This is an archived version of the Virtual Volunteering Project web site from January 2001.
The materials on the web site were written or compiled by Jayne Cravens.
The Virtual Volunteering Project has been discontinued.
The Virtual Volunteering Project web site IS NO LONGER UPDATED.
Email addresses associated with the Virtual Volunteering Project are no longer valid.
For any URL that no longer works, type the URL into archive.org
.
For new materials regarding online volunteering, see
Jayne Cravens' web site (the section on volunteerism-related resources).
 
 
 
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seeking and promoting involvement
of people with disabilities in
virtual volunteering programs

This information was last updated on October 2, 2000

Online volunteering programs can allow for the greater participation of people who might find volunteering difficult or impossible because of a disability. This in turn allows organizations to benefit from the additional talent and resources of more volunteers, and allows agencies to further diversify their volunteer talent pool.

People with disabilities volunteer for the same reasons as anyone else: they want to contribute their time and energy to improving the quality of life. They want challenging, rewarding, educational service projects that address needs of a community and provide them with outlets for their enthusiasm and talents.

Just as building designs can help persons in wheelchairs to navigate doorways, there are ways to accommodate persons with disabilities to serve in virtual volunteering programs. The Virtual Volunteering Project Team researches and documents ways to accommodate and encourage such persons in online volunteering programs. Our goal is to help agencies develop online volunteering programs and systems flexible enough to meet the needs and preferences of the broadest range of users of computers and telecommunications equipment, regardless of age or disability.

Harris poll results from June of 2000 report that 48 percent of people with disabilities who have access to the Internet believe that it has significantly improved their quality of life, compared 27 percent of the adults without disabilities. Therefore, people with disabilities already see the true value of online communications, and are in a prime position to provide volunteering via the Internet.

People with disabilities who volunteer, online or onsite, are first and foremost VOLUNTEERS, not "disabled" volunteers. Bringing people with disabilities into a volunteer program should be conducted in the same spirit as it is for those without disabilities.(1)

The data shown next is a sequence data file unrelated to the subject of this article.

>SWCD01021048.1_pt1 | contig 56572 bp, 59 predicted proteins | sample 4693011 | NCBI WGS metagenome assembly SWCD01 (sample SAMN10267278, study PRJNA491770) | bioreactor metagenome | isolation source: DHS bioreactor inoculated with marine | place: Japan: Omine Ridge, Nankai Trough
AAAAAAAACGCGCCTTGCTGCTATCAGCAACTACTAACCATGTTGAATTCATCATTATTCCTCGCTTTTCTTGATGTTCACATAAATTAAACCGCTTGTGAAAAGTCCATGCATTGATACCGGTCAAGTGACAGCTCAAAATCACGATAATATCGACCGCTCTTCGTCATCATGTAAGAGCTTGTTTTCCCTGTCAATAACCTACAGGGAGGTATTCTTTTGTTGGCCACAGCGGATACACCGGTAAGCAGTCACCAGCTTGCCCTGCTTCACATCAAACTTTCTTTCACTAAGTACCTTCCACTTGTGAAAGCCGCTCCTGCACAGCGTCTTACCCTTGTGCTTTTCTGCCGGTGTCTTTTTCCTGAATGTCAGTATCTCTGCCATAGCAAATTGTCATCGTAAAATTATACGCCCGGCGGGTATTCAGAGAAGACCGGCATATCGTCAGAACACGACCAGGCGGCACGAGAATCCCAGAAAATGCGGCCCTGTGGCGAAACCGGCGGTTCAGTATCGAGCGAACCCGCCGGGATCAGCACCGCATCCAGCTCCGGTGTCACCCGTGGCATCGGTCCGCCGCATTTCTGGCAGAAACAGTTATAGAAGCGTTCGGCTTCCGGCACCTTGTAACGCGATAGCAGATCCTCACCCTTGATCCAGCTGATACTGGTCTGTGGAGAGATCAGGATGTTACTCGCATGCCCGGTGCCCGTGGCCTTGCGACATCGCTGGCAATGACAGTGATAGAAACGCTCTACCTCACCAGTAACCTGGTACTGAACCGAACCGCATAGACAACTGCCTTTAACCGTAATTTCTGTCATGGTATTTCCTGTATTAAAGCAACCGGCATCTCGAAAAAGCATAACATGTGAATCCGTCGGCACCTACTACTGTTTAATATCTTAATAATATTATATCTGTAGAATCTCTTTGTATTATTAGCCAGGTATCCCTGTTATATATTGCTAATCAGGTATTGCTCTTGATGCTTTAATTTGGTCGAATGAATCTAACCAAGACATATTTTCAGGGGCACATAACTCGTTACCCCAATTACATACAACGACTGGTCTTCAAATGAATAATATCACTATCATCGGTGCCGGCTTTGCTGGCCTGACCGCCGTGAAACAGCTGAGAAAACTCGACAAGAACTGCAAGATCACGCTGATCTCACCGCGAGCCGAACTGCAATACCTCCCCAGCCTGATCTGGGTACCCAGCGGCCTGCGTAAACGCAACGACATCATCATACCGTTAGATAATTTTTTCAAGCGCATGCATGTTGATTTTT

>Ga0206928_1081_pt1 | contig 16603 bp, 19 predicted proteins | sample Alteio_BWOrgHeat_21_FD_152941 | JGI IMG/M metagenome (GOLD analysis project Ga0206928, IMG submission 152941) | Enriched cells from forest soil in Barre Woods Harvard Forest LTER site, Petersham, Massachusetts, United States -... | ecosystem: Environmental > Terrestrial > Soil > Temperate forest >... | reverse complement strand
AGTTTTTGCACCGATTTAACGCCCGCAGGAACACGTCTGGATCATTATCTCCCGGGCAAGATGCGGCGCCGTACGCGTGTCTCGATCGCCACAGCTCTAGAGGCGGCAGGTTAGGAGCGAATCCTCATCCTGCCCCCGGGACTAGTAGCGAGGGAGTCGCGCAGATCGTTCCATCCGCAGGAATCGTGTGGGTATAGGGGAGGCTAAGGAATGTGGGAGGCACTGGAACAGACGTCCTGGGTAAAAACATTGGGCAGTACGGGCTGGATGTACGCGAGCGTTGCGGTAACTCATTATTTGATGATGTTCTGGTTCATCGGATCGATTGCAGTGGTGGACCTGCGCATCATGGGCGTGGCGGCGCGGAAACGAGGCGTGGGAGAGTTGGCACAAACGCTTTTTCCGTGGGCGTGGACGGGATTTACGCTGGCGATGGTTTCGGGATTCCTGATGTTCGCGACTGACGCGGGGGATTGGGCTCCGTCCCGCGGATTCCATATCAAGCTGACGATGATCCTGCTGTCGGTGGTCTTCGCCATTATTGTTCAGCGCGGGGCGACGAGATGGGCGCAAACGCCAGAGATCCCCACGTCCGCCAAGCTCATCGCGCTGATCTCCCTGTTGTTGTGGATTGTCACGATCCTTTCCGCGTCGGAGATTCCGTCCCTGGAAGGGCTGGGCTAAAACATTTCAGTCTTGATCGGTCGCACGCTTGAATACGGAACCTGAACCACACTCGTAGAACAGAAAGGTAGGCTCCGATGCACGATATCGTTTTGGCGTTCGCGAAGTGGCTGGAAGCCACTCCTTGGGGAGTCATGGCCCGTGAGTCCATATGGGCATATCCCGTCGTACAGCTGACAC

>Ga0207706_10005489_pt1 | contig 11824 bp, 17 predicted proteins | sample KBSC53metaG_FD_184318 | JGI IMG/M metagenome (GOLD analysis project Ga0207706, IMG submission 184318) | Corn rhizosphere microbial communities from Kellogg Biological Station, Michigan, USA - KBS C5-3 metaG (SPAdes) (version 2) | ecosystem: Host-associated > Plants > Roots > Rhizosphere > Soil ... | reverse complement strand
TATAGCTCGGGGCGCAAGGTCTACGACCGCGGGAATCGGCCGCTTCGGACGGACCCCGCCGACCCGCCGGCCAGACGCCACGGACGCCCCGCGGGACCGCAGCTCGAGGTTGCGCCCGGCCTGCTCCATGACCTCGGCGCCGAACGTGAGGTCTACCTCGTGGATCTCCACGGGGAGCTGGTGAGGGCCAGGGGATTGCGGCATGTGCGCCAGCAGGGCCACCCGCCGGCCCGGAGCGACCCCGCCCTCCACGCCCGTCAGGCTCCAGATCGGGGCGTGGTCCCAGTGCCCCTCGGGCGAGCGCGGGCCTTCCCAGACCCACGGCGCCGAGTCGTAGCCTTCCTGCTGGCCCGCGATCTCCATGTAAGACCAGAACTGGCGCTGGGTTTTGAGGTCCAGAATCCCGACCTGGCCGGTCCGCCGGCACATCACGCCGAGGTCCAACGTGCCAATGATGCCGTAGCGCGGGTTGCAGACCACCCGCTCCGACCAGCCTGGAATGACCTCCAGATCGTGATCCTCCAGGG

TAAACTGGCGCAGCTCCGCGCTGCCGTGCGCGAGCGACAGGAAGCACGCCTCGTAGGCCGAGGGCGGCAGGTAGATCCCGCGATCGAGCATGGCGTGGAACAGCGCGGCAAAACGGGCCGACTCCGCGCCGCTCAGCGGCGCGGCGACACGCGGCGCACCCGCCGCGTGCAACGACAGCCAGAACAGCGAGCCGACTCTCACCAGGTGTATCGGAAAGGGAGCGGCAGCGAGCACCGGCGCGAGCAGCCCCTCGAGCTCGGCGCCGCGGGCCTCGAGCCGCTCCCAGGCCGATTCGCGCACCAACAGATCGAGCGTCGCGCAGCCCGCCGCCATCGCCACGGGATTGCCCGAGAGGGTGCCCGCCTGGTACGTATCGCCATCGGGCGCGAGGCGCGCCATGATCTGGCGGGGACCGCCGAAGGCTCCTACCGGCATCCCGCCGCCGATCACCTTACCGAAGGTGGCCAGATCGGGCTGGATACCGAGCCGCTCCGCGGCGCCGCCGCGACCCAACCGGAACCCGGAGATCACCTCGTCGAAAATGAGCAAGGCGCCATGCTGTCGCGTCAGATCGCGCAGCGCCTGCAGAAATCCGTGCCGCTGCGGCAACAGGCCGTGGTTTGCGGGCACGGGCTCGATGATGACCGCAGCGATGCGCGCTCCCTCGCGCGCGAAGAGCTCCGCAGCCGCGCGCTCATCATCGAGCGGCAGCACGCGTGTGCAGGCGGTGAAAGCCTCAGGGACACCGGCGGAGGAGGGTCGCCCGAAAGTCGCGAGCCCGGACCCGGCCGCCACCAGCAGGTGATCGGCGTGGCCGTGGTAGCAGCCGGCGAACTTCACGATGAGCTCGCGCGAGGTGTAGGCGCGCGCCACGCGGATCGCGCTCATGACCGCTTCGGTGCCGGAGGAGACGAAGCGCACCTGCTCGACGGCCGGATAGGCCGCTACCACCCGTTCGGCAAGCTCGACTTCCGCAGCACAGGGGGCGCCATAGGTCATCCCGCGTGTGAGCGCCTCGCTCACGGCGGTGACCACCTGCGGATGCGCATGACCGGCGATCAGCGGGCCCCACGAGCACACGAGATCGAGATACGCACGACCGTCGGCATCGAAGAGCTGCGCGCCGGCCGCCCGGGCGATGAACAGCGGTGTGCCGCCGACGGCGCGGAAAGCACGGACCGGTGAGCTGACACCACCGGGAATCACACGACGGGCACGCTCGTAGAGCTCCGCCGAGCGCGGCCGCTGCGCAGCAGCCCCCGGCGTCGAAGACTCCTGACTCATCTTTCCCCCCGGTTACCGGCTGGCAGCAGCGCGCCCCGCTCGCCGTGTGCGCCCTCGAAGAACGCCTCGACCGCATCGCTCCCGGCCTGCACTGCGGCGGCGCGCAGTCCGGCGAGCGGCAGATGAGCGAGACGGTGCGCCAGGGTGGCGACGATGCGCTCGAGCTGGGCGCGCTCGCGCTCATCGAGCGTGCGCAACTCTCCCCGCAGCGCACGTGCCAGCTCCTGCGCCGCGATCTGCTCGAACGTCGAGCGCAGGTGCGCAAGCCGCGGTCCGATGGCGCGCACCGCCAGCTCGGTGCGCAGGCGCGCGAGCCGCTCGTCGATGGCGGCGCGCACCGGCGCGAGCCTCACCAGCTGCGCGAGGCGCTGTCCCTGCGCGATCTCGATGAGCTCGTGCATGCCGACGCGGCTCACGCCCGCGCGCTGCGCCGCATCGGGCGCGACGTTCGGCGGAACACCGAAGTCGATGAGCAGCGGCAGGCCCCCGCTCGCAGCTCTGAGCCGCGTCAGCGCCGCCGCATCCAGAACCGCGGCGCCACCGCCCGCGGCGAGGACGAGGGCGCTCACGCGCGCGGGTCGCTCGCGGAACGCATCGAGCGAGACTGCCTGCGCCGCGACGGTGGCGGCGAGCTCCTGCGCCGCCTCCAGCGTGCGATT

"For too long, individuals with disabilities have been viewed as recipients, not providers of service. However, many are fully capable and willing to provide service to others in their community. Their desire to become active volunteers should not be overlooked. Their involvement should not be merely as token volunteers, but as fully-participating, active, and responsible partners of the community service team." (2)

Animated graphic link to Mitsubishi Electric America Foundation

Mitsubishi Electric America Foundation (MEAF) awarded grants to the Virtual Volunteering Project in 1998 and 1999 to help us document and promote ways for agencies to involve and accommodate volunteers with disabilities. MEAF staff also act as active participants in the projects the Foundation supports, and the Foundation encourages all grantees to collaborate on various activities. We are most grateful for their support.

The Virtual Volunteering Project Team has compiled information in the following areas:

Credits

Some of this information was adapted from other sources, which offer excellent additional information about working with volunteers with disabilities, on or offline.

If you would like to share information with the Virtual Volunteering Project Team about your own experiences working with volunteers virtually, please contact us.

If you have helped or are helping organizations as a volunteer via your home or work computer, please complete our online survey for volunteers and tell us about your experiences.


This component of the Virtual Volunteering Project is made possible by a special grant from the Mitsubishi Electric America Foundation. We are most grateful for their support.


If you find this or any other Virtual Volunteering Project information helpful, or would like to add information based on your own experience, please contact us.


 
Copyright © 1999 - 2000 The University of Texas at Austin
All Rights Reserved.


 
This is an archived version of the Virtual Volunteering Project web site from January 2001.
The materials on the web site were written or compiled by Jayne Cravens.
The Virtual Volunteering Project has been discontinued.
The Virtual Volunteering Project web site IS NO LONGER UPDATED.
Email addresses associated with the Virtual Volunteering Project are no longer valid.
For any URL that no longer works, type the URL into archive.org
.
For new materials regarding online volunteering, see
Jayne Cravens' web site (the section on volunteerism-related resources).
 

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